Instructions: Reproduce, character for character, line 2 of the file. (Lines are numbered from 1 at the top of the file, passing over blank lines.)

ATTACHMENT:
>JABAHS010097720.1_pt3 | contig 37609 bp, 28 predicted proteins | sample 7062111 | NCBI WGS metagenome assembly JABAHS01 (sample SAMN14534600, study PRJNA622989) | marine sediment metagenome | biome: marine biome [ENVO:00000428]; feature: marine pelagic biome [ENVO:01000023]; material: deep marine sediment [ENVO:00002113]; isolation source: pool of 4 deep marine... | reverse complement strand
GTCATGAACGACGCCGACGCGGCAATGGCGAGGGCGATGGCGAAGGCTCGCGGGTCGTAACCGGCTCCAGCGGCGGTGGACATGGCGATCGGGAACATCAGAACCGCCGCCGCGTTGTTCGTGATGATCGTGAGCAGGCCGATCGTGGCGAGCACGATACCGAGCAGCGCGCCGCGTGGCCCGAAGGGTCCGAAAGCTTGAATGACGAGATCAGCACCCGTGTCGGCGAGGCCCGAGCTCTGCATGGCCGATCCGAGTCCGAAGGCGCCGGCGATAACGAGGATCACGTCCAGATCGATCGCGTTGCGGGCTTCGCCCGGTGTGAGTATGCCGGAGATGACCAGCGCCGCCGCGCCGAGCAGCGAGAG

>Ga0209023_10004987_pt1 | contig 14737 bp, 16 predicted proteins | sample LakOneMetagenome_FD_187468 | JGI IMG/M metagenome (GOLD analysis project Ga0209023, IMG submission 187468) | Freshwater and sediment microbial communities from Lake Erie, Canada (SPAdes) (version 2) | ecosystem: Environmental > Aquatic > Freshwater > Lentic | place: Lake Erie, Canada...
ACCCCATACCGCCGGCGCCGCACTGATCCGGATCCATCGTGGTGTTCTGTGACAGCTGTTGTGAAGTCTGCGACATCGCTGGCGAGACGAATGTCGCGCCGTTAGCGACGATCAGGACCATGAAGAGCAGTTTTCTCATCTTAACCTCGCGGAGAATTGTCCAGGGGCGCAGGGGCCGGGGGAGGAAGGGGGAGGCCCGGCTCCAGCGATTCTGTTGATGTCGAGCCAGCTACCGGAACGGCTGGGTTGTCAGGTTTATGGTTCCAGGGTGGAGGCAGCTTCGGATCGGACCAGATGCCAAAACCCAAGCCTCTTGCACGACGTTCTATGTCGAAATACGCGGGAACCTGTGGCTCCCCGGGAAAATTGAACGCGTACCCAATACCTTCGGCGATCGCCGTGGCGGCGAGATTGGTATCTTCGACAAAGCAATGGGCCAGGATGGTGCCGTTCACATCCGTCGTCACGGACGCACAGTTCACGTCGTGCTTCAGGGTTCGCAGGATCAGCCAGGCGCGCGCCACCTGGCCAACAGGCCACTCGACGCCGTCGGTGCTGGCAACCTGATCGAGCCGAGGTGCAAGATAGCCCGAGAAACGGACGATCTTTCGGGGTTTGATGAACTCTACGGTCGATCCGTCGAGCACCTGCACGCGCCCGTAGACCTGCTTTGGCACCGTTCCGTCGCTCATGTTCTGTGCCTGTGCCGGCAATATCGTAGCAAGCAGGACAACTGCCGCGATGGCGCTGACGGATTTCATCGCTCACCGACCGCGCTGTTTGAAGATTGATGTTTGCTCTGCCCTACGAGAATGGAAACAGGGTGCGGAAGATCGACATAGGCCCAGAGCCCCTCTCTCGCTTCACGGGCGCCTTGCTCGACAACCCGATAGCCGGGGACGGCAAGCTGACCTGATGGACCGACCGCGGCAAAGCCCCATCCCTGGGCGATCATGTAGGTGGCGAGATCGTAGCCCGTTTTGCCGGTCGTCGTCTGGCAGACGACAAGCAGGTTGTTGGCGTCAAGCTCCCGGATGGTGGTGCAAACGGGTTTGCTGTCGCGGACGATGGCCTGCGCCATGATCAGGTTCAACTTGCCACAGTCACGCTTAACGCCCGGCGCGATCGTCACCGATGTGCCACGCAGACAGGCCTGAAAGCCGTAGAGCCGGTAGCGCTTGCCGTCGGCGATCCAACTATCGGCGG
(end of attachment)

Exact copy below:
GTCATGAACGACGCCGACGCGGCAATGGCGAGGGCGATGGCGAAGGCTCGCGGGTCGTAACCGGCTCCAGCGGCGGTGGACATGGCGATCGGGAACATCAGAACCGCCGCCGCGTTGTTCGTGATGATCGTGAGCAGGCCGATCGTGGCGAGCACGATACCGAGCAGCGCGCCGCGTGGCCCGAAGGGTCCGAAAGCTTGAATGACGAGATCAGCACCCGTGTCGGCGAGGCCCGAGCTCTGCATGGCCGATCCGAGTCCGAAGGCGCCGGCGATAACGAGGATCACGTCCAGATCGATCGCGTTGCGGGCTTCGCCCGGTGTGAGTATGCCGGAGATGACCAGCGCCGCCGCGCCGAGCAGCGAGAG